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Posted 15 August 2016 - 02:51 PM

As I recall, the DVX100 had two types of pulldown for recording 24P capture to 60i -- one option had a more obvious pulldown cadence but was designed for a cleaner extraction of the original "P" frames to get back to true 24P in post.  Regular 3:2 pulldown has one video frame consisting of fields from two different 24P frames. Now whether the software to correctly extract 24P from the non-standard pulldown cadence still exists, I don't know.


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#4 Daniel Michel

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Posted 17 August 2016 - 08:23 AM

Thank you for the responses thus far!

 

 

 

 

(Is there a way to edit my original post?)


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#5 Freya Black

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Posted 17 August 2016 - 10:22 AM

Well  after affects can handle it:

 

After Effects also supports Panasonic DVX100 24p DV camera pulldown, called 24P Advance (24Pa). Some cameras use this format to capture 23.976 progressive-scan imagery using standard DV tapes.

Before you remove 3:2 pulldown, separate the fields as either upper-field first or lower-field first. Once the fields are separated, After Effects can analyze the footage and determine the correct 3:2 pulldown phase and field order. If you already know the phase and field order, choose them from the Separate Fields and the Remove menus in the Interpret Footage dialog box.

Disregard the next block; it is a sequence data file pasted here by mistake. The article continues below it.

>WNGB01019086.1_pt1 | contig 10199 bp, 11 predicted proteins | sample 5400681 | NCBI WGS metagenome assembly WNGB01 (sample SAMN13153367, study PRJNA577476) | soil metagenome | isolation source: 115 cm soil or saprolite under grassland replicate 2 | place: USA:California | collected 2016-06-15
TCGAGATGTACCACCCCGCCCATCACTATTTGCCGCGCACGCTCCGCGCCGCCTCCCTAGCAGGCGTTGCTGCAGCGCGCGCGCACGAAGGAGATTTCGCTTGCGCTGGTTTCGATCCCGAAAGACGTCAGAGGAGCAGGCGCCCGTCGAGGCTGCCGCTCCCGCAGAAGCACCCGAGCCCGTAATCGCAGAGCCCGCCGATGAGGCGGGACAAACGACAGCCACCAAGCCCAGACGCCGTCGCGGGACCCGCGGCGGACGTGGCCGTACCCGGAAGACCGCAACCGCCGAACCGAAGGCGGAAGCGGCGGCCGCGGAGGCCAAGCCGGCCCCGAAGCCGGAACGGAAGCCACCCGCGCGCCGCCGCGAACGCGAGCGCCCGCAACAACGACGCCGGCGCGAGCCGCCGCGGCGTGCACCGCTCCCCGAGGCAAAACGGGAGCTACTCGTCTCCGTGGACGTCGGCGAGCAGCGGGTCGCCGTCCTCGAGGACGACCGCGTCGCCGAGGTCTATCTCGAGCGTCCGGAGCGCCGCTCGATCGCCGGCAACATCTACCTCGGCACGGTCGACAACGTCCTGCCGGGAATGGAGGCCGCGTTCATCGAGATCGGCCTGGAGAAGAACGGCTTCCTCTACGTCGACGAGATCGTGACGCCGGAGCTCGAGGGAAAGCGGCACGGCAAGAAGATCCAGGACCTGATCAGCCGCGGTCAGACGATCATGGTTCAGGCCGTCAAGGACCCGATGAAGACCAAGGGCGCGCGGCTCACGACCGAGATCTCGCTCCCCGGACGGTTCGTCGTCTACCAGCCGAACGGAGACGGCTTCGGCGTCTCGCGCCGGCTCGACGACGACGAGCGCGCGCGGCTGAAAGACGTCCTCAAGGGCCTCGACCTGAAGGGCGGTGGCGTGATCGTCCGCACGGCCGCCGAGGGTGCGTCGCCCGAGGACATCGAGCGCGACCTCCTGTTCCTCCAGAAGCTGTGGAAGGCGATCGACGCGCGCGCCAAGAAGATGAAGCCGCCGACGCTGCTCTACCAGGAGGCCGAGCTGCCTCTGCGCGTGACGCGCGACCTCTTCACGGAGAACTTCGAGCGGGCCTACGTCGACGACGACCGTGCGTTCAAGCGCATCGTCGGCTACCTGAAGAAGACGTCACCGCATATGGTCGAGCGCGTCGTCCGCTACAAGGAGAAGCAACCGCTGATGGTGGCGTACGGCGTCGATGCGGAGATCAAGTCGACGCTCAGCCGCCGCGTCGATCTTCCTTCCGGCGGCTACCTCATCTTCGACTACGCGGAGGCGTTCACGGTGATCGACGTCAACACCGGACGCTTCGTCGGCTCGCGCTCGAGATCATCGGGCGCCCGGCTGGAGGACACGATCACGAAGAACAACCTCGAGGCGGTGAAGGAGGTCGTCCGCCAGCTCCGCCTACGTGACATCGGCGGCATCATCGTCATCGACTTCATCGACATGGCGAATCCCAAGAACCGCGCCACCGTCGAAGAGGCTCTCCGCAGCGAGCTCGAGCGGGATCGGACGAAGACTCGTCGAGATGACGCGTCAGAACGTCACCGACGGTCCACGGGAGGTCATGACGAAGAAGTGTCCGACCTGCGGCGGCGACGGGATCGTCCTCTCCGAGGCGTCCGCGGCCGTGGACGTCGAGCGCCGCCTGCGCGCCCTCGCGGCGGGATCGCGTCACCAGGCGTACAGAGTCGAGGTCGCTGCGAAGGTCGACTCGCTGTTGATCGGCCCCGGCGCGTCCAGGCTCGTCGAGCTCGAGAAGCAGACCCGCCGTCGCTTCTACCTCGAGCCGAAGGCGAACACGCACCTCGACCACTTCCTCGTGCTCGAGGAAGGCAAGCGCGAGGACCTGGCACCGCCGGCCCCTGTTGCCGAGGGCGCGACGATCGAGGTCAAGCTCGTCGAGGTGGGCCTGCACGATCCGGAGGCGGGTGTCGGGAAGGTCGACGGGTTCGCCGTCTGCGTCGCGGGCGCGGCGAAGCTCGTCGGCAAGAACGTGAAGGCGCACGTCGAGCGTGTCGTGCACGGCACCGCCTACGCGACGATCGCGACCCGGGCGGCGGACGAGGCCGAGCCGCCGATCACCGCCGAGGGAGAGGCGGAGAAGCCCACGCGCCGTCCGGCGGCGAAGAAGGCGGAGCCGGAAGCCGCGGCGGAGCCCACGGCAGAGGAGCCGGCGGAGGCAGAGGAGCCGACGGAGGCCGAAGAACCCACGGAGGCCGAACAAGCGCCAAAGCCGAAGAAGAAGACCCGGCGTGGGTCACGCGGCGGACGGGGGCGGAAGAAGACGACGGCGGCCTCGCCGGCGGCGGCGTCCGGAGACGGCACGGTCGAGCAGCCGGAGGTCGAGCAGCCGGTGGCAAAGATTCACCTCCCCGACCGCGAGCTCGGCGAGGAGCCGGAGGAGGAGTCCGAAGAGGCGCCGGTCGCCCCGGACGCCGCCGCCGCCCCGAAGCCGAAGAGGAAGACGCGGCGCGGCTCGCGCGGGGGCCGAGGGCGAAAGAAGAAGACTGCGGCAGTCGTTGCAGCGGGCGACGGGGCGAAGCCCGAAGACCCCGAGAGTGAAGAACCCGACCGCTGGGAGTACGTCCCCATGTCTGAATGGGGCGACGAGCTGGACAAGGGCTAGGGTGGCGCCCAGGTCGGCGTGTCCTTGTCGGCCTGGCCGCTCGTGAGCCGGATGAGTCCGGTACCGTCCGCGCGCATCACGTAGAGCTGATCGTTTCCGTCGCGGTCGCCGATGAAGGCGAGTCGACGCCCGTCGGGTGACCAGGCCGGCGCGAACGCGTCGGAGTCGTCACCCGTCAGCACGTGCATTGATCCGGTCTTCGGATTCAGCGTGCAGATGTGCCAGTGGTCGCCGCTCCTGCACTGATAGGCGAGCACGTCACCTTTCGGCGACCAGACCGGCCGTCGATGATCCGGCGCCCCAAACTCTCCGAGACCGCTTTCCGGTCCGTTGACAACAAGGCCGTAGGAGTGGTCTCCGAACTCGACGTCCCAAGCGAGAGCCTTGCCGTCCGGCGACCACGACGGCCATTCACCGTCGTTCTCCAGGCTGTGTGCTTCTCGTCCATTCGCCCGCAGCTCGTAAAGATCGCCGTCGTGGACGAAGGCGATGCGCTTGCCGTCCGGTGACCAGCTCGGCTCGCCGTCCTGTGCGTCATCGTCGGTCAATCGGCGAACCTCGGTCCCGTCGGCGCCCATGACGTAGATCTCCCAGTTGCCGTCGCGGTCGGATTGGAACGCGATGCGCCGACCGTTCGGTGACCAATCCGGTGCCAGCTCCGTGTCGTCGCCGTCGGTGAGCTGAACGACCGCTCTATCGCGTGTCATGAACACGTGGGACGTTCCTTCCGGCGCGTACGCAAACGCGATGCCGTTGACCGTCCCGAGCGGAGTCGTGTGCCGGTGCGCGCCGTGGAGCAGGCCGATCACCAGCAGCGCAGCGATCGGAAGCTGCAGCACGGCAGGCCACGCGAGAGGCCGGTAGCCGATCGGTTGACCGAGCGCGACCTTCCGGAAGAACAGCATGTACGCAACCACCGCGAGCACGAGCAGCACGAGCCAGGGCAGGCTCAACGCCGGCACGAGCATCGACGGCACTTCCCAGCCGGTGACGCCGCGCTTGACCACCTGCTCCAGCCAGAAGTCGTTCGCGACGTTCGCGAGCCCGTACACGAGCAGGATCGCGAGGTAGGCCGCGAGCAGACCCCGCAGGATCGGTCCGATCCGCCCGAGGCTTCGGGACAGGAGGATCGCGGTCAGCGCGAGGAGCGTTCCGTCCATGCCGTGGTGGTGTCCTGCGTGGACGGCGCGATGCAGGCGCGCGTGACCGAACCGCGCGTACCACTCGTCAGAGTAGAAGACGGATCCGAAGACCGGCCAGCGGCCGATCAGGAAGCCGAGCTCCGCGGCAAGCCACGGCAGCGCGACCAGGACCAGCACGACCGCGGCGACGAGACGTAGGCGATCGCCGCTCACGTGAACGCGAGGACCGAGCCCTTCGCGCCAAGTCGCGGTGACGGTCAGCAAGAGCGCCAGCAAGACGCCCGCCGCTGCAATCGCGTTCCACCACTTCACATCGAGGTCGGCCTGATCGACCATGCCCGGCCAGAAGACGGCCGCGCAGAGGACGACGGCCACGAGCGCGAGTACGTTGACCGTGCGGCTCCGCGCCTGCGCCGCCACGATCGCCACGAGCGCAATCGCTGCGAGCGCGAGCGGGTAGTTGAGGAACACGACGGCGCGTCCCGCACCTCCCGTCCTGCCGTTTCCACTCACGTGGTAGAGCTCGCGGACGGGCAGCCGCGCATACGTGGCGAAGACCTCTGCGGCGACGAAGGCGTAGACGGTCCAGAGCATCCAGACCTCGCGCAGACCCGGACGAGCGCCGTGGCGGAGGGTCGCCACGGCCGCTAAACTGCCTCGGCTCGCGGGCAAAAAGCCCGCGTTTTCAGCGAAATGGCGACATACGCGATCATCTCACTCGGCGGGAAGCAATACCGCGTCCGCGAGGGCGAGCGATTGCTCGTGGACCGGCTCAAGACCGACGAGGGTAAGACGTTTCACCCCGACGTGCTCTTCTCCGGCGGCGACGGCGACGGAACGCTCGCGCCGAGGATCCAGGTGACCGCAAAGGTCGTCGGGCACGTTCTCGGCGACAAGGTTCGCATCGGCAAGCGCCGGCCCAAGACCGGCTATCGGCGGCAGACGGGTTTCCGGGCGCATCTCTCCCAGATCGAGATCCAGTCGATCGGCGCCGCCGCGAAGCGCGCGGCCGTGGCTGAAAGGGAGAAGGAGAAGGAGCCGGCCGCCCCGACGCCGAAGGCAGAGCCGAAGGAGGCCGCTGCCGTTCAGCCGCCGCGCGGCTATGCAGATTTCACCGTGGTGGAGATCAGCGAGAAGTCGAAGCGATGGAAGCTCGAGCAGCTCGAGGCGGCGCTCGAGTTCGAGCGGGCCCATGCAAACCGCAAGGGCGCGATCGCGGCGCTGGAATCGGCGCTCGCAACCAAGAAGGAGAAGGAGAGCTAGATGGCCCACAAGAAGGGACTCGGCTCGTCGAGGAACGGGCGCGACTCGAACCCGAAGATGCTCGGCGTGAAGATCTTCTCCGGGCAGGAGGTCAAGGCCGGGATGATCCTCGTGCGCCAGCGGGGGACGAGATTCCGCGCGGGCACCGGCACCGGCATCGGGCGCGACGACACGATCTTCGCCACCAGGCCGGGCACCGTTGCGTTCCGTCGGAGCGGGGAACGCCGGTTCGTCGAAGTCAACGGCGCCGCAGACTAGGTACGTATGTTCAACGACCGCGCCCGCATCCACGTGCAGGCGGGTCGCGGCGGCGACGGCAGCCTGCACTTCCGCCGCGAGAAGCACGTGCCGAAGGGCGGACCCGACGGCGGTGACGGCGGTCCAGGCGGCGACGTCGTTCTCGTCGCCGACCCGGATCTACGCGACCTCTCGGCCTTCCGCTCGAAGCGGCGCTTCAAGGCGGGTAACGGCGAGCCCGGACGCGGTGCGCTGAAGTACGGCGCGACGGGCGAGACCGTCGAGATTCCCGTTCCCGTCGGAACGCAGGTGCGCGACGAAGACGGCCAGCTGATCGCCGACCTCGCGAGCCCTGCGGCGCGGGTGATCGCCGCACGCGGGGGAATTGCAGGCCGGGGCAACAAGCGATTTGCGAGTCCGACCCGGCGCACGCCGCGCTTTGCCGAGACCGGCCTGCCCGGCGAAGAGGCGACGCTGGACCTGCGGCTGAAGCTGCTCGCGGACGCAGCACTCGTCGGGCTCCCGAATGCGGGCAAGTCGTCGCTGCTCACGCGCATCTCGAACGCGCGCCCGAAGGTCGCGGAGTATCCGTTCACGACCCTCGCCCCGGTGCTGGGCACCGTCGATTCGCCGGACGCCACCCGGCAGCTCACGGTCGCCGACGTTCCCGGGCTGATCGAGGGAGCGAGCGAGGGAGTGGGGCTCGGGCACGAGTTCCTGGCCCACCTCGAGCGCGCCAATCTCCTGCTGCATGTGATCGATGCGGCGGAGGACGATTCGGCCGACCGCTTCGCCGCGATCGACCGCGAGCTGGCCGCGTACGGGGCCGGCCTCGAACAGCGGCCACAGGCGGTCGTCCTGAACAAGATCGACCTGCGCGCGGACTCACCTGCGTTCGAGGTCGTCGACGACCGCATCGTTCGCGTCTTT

• In the Project panel, select the footage item from which to remove 3:2 pulldown.
  • Choose File > Interpret Footage > Main.
  • In the Fields and Pulldown section, select Upper Field First or Lower Field First from the Separate Fields menu.
  • Do one of the following and click OK:
    • If you know the phase of the 3:2 or 24Pa pulldown, choose it from the Remove menu.

    • To have After Effects determine the correct settings, click Guess 3:2 Pulldown or Guess 24Pa Pulldown.

    Note:

    If your footage file contains frames from different sources, the phase may not be consistent. If the phase is inconsistent, import the footage multiple times, once for each phase, and interpret each footage item with a different setting. Then, add each footage item to your composition and trim each layer to use only the appropriate frames. In other words, if you have an asset that has multiple pulldown phases, then you need to cut that asset into pieces and remove pulldown separately for each of the pieces. This can come up if the asset is a movie that has been edited together from several sources in an NLE.


Edited by Freya Black, 17 August 2016 - 10:23 AM.

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#6 Daniel Michel

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Posted 18 August 2016 - 12:19 AM

After Effects is not supported by 32 bit OS  :l

 

 

 

 

 

Since I'm running low on time, I'm thinking I'll just go ahead and capture with WinDV, then edit with Elements. I've done some test footage and it looks smooth to me...


Edited by Daniel Michel, 18 August 2016 - 12:21 AM.